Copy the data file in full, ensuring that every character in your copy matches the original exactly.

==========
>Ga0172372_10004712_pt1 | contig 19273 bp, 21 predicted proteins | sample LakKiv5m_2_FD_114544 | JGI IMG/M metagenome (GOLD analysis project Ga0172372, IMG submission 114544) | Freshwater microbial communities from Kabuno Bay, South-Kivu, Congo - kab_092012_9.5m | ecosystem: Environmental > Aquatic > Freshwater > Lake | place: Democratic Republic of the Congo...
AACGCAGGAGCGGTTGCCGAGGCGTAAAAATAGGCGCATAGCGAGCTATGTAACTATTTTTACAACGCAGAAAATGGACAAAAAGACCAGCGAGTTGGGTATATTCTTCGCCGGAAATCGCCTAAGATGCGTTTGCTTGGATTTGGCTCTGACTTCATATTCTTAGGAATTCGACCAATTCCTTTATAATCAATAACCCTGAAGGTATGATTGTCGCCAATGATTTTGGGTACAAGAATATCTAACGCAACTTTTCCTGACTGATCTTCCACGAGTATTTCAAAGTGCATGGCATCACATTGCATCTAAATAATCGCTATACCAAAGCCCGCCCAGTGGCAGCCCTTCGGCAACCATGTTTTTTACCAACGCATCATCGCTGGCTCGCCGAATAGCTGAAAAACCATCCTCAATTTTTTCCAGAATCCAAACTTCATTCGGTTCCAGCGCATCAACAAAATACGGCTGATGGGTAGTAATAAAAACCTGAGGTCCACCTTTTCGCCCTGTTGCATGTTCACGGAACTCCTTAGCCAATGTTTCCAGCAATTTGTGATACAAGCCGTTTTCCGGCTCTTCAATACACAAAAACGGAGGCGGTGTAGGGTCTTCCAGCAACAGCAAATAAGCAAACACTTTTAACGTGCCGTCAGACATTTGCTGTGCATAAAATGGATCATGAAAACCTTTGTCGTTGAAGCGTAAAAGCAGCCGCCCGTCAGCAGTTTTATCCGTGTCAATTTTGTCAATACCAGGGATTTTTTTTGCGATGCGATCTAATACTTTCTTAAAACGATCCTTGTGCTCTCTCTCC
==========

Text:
>Ga0172372_10004712_pt1 | contig 19273 bp, 21 predicted proteins | sample LakKiv5m_2_FD_114544 | JGI IMG/M metagenome (GOLD analysis project Ga0172372, IMG submission 114544) | Freshwater microbial communities from Kabuno Bay, South-Kivu, Congo - kab_092012_9.5m | ecosystem: Environmental > Aquatic > Freshwater > Lake | place: Democratic Republic of the Congo...
AACGCAGGAGCGGTTGCCGAGGCGTAAAAATAGGCGCATAGCGAGCTATGTAACTATTTTTACAACGCAGAAAATGGACAAAAAGACCAGCGAGTTGGGTATATTCTTCGCCGGAAATCGCCTAAGATGCGTTTGCTTGGATTTGGCTCTGACTTCATATTCTTAGGAATTCGACCAATTCCTTTATAATCAATAACCCTGAAGGTATGATTGTCGCCAATGATTTTGGGTACAAGAATATCTAACGCAACTTTTCCTGACTGATCTTCCACGAGTATTTCAAAGTGCATGGCATCACATTGCATCTAAATAATCGCTATACCAAAGCCCGCCCAGTGGCAGCCCTTCGGCAACCATGTTTTTTACCAACGCATCATCGCTGGCTCGCCGAATAGCTGAAAAACCATCCTCAATTTTTTCCAGAATCCAAACTTCATTCGGTTCCAGCGCATCAACAAAATACGGCTGATGGGTAGTAATAAAAACCTGAGGTCCACCTTTTCGCCCTGTTGCATGTTCACGGAACTCCTTAGCCAATGTTTCCAGCAATTTGTGATACAAGCCGTTTTCCGGCTCTTCAATACACAAAAACGGAGGCGGTGTAGGGTCTTCCAGCAACAGCAAATAAGCAAACACTTTTAACGTGCCGTCAGACATTTGCTGTGCATAAAATGGATCATGAAAACCTTTGTCGTTGAAGCGTAAAAGCAGCCGCCCGTCAGCAGTTTTATCCGTGTCAATTTTGTCAATACCAGGGATTTTTTTTGCGATGCGATCTAATACTTTCTTAAAACGATCCTTGTGCTCTCTCTCC